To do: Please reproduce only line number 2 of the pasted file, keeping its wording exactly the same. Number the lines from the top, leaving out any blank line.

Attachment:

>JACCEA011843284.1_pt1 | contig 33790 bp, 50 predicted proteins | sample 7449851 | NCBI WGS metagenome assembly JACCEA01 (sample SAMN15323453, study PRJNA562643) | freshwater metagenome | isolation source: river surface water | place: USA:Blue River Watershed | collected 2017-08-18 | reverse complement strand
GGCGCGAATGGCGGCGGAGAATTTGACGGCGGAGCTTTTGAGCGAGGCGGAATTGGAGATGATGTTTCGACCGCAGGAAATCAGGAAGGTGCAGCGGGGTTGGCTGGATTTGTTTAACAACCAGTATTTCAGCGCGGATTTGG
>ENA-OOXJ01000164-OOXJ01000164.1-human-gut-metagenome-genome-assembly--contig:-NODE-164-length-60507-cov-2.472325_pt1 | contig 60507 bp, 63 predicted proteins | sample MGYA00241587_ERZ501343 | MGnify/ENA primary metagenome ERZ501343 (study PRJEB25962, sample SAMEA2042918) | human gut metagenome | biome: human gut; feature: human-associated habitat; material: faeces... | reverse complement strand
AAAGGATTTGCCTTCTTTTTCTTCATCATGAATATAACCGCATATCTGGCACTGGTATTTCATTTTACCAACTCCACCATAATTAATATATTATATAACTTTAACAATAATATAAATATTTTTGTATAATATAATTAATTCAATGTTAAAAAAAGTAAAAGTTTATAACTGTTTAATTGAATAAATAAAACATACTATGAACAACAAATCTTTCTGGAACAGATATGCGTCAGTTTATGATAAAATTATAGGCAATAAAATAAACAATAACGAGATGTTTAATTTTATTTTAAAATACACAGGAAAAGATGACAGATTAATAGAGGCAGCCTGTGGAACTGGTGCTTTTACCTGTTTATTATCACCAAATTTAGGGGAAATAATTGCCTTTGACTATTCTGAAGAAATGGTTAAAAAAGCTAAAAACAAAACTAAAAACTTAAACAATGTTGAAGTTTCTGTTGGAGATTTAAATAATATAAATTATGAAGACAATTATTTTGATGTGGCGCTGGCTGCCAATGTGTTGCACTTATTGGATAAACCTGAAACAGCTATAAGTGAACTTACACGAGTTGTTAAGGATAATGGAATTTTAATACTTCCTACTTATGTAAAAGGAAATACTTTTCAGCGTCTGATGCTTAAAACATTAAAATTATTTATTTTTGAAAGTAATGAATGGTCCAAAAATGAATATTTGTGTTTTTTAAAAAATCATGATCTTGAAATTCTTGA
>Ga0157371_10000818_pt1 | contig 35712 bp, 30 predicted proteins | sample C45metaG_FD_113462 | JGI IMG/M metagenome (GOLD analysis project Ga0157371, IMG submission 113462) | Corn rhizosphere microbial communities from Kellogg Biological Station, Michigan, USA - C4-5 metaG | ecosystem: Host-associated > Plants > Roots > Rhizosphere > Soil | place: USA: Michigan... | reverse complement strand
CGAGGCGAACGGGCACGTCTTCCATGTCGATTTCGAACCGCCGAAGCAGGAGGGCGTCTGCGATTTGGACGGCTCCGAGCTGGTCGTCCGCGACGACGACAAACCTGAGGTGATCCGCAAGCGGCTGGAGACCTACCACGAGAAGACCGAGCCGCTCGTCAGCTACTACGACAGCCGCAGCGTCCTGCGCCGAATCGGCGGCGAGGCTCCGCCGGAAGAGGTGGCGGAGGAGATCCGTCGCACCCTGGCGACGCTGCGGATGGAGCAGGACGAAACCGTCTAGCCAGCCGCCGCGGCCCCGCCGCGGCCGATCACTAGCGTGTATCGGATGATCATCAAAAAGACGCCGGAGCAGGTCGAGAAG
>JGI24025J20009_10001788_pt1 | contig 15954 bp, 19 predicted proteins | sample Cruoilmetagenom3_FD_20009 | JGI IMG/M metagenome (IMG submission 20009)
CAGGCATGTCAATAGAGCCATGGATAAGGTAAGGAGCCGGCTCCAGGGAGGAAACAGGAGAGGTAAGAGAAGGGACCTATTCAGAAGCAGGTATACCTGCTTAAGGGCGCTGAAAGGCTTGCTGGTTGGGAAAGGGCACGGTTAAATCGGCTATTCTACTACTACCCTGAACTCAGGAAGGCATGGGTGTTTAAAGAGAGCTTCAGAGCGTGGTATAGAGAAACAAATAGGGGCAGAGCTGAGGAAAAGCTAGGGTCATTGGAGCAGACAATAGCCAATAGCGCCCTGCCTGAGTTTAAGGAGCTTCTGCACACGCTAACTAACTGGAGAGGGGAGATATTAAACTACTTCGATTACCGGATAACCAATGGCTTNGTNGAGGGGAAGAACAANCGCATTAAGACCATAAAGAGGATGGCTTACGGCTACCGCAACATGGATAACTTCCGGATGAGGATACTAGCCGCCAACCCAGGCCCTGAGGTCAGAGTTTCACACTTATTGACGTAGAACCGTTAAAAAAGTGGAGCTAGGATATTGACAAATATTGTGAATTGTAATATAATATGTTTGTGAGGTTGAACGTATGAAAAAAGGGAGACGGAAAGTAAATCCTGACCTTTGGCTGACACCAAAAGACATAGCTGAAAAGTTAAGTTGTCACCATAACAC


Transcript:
GGCGCGAATGGCGGCGGAGAATTTGACGGCGGAGCTTTTGAGCGAGGCGGAATTGGAGATGATGTTTCGACCGCAGGAAATCAGGAAGGTGCAGCGGGGTTGGCTGGATTTGTTTAACAACCAGTATTTCAGCGCGGATTTGG